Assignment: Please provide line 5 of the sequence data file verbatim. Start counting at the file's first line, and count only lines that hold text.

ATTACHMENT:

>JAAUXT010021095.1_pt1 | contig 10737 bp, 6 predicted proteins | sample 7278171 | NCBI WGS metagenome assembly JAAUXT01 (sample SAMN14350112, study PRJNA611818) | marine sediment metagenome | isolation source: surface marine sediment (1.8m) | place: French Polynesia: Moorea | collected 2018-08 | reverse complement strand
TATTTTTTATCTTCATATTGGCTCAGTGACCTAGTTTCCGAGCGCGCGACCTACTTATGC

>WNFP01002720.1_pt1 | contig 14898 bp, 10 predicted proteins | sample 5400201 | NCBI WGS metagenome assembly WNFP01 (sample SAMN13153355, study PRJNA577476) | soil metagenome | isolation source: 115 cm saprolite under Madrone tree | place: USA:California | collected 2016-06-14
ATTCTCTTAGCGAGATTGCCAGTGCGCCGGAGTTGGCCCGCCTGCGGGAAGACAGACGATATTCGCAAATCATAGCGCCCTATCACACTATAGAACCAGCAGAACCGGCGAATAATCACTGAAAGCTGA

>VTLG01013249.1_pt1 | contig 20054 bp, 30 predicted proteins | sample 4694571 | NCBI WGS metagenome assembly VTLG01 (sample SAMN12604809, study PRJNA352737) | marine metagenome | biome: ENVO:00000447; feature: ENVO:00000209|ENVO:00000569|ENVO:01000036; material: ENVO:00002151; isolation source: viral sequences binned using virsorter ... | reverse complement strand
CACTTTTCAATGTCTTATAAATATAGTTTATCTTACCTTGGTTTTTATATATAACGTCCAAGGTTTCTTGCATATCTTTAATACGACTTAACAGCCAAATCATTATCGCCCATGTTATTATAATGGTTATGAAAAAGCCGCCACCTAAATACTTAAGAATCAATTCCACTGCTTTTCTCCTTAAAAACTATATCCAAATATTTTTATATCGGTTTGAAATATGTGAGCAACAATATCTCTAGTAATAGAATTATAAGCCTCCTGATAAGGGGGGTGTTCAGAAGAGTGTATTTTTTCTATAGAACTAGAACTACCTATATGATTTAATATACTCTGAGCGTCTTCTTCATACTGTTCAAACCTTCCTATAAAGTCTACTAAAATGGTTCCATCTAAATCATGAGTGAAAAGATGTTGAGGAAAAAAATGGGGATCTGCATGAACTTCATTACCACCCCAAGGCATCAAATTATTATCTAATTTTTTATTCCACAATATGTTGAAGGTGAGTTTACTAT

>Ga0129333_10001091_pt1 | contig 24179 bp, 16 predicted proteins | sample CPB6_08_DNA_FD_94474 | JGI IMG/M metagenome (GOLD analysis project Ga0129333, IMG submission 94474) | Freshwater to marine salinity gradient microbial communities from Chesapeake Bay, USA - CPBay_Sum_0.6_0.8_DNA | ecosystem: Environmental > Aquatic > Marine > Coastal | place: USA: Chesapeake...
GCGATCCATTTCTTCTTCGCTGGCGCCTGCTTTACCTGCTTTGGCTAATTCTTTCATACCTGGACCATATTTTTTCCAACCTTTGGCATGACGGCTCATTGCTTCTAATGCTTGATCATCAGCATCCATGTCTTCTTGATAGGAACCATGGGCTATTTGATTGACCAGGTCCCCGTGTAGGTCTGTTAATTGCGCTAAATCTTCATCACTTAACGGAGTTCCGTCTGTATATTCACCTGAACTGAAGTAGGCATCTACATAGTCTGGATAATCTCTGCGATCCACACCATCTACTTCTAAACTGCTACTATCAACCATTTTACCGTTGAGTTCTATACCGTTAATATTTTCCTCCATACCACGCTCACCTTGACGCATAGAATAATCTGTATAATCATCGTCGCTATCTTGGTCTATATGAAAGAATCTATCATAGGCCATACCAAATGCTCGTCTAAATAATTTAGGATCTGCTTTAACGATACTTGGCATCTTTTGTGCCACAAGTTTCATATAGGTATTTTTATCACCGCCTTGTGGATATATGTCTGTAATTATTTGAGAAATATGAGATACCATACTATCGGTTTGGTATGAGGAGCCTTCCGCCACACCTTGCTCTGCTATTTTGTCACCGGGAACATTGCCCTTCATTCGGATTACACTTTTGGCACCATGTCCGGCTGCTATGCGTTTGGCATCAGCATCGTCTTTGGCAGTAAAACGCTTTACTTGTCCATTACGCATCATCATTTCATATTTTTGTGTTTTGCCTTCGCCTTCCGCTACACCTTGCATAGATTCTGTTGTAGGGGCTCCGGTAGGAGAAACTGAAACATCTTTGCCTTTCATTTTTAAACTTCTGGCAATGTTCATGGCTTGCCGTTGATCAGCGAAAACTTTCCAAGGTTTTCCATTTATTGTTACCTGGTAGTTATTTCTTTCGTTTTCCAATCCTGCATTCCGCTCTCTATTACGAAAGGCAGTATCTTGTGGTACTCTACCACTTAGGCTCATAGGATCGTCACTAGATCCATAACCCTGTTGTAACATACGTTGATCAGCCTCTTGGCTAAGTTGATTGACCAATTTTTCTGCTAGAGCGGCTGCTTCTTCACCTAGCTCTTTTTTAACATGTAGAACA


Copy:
>VTLG01013249.1_pt1 | contig 20054 bp, 30 predicted proteins | sample 4694571 | NCBI WGS metagenome assembly VTLG01 (sample SAMN12604809, study PRJNA352737) | marine metagenome | biome: ENVO:00000447; feature: ENVO:00000209|ENVO:00000569|ENVO:01000036; material: ENVO:00002151; isolation source: viral sequences binned using virsorter ... | reverse complement strand